The hacking saga began this week with Tango and now Viber has joined the ranks of those websites and services compromised by the Syrian Electronic Army, alongside the Twitter accounts of various news outlets.
Earlier today, The Hacker News reported that Viber’s support subdomain had been defaced with a “Hacked by Syrian Electronic Army” banner and an apparent screenshot of a device database.
“Dear All Viber Users [sic], the Israeli-based ‘Viber’ is spying and tracking you,” reads a message at the top. “We weren’t able to hack all Viber systems, but most of it is designed for spying and tracking.”
Since then, the page has been taken down by Viber, who confirmed the attack:
“Today the Viber Support site was defaced after a Viber employee unfortunately fell victim to an email phishing attack. The phishing attack allowed access to two minor systems: a customer support panel and a support administration system. Information from one of these systems was posted on the defaced page.
It is very important to emphasize that no sensitive user data was exposed and that Viber’s databases were not “hacked”. Sensitive, private user information is kept in a secure system that cannot be accessed through this type of attack and is not part of our support system.
We take this incident very seriously and we are working right now to return the support site to full service for our users. Additionally, we want to assure all of our users that we are reviewing all of our policies to make sure that no such incident is repeated in the future.”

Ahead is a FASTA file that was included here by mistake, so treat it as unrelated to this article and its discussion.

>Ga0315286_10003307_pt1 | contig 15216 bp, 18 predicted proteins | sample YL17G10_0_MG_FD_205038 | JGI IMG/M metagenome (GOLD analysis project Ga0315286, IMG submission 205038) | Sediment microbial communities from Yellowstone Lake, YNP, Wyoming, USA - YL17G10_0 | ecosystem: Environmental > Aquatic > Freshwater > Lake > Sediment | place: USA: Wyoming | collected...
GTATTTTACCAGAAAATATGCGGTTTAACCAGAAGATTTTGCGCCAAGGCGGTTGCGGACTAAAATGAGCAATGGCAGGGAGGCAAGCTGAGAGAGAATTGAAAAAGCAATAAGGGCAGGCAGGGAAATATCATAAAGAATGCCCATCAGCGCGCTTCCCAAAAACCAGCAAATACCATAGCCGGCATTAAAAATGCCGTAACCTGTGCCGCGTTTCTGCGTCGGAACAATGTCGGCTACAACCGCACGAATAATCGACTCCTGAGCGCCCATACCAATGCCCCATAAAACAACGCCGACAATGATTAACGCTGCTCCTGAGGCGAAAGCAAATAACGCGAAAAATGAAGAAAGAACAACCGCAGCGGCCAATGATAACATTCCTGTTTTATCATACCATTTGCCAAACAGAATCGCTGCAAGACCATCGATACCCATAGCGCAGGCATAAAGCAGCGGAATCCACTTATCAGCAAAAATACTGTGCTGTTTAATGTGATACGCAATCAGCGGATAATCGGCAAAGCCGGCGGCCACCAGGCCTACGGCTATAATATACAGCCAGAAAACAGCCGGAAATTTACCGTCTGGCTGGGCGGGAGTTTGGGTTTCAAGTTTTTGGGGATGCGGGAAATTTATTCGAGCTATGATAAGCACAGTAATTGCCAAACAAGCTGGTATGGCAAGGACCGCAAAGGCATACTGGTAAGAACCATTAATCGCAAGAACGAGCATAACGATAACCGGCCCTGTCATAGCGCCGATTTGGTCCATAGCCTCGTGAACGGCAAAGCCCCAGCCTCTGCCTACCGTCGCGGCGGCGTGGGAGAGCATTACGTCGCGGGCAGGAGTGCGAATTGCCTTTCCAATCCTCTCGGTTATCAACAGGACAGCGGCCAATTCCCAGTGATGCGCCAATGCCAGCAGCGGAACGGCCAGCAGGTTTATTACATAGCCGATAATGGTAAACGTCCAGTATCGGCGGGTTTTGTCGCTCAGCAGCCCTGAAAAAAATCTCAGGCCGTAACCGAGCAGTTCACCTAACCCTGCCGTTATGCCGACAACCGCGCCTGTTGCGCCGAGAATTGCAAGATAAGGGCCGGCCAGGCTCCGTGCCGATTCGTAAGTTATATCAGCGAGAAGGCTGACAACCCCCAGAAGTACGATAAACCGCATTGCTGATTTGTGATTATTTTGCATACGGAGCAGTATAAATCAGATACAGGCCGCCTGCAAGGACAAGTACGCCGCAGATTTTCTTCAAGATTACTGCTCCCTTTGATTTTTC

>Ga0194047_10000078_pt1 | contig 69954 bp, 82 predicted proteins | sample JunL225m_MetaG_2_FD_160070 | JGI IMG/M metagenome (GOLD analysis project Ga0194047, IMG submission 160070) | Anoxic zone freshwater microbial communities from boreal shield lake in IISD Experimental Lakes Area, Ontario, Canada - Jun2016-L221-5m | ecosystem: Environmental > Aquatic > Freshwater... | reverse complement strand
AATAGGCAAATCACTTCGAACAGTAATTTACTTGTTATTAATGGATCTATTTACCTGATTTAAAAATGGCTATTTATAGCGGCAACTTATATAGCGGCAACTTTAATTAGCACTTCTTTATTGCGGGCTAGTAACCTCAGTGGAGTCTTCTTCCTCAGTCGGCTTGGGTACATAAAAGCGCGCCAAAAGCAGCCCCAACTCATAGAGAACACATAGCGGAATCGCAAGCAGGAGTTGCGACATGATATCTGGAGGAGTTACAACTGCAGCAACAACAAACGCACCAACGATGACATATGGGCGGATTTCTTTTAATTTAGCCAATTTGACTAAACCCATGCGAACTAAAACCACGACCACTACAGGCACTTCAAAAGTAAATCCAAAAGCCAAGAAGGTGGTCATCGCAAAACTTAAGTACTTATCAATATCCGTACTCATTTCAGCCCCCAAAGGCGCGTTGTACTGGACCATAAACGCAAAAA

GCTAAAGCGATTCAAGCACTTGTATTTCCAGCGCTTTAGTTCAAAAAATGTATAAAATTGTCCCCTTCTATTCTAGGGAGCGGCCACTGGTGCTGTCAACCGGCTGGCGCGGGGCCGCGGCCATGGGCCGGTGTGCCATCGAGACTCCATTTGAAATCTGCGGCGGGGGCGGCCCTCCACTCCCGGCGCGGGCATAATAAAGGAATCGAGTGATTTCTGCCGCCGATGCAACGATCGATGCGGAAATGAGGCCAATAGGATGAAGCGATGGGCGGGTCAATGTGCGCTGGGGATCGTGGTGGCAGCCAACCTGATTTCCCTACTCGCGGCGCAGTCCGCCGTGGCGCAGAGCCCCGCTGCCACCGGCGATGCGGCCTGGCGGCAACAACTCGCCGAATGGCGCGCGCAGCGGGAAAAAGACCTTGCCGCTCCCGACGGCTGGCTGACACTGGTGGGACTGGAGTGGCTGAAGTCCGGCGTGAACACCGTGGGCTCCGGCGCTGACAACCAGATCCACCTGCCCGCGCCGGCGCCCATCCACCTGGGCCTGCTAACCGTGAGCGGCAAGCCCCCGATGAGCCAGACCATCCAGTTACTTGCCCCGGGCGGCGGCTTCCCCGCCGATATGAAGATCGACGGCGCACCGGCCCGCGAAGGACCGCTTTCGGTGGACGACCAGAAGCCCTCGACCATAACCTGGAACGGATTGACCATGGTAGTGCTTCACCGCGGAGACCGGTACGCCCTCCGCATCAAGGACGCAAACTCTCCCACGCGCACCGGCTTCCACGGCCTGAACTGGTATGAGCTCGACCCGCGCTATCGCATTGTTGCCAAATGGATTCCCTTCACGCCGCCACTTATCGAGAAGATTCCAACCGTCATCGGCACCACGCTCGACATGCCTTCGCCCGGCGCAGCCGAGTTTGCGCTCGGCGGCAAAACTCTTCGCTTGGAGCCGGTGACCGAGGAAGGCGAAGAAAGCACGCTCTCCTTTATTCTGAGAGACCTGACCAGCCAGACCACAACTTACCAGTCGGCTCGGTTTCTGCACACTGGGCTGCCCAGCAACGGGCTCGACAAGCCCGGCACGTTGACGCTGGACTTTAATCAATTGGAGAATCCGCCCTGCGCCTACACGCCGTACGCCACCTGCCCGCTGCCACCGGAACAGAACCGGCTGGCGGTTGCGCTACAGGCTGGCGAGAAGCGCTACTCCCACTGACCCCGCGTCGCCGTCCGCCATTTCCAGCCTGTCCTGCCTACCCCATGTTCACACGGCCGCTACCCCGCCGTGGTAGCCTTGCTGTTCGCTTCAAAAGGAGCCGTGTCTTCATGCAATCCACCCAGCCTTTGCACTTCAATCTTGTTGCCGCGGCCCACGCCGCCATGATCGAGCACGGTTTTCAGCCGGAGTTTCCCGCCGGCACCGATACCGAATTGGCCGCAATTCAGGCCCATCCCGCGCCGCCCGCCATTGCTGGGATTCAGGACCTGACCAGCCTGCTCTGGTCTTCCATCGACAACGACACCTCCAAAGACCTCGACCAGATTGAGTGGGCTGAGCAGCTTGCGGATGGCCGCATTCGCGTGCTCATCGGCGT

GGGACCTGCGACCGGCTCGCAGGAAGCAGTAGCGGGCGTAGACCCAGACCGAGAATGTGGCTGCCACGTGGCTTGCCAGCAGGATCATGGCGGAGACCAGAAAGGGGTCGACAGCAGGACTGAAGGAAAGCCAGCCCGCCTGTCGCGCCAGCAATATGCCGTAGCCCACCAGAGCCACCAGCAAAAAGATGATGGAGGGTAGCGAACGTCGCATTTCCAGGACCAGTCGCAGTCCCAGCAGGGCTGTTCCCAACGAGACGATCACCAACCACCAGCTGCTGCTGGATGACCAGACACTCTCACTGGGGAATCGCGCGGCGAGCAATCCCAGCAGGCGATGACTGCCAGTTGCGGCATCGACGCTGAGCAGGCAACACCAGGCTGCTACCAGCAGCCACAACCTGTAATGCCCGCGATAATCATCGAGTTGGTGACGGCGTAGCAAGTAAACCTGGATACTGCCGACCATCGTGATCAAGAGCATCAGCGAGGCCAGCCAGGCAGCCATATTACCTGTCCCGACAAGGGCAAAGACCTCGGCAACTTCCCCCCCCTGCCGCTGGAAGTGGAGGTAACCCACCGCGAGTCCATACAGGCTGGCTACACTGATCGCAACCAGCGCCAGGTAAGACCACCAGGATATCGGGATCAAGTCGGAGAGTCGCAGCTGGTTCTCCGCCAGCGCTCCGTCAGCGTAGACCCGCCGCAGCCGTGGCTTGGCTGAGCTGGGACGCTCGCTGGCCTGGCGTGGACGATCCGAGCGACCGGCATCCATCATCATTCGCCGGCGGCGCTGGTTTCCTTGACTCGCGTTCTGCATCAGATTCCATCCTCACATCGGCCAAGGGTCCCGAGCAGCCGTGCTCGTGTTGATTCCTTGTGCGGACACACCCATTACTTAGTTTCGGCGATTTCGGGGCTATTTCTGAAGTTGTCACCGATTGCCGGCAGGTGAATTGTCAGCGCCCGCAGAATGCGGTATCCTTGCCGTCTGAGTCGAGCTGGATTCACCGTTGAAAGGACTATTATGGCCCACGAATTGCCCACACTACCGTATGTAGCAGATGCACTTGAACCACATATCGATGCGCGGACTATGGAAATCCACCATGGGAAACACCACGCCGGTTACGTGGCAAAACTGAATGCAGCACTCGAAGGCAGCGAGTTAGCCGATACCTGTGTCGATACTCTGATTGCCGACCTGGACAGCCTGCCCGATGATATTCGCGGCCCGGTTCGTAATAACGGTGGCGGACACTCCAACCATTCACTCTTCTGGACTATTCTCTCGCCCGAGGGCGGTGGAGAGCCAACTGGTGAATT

It’s not yet clear how much information was gathered from Viber’s 200 million plus users, nor if it was as large an information gather as Tango, which had 1.5TB worth of user information compromised, information that the Syrian Electronic Army vowed to hand over to the Syrian government.
The screenshot posted on Viber’s site today shows a list of phone numbers with accompanying device IDs, IP addresses, operating system and which version of Viber was used. Viber has reported that the information accessed was quite basic, however:
The data is quite basic – we want to know when user registered, where from (country), device type (helps us understand who uses Viber, detect problems, etc), UDID is an internal ID (not the Apple UDID), push token is used to communicate with users (but cannot be used by a 3rd party), etc. While this is not the most sensitive data (message content, address book, etc), we are disappointed that hackers were able to gain access to these systems. We are working, as we speak, to make sure that this will not happen again.
The system that was breached is our CSR (Customer Support). Supporters need access to this data to help users with various technical issues. Most app developers would provide their supporters with similar data.
We’ll update this story as more information comes available.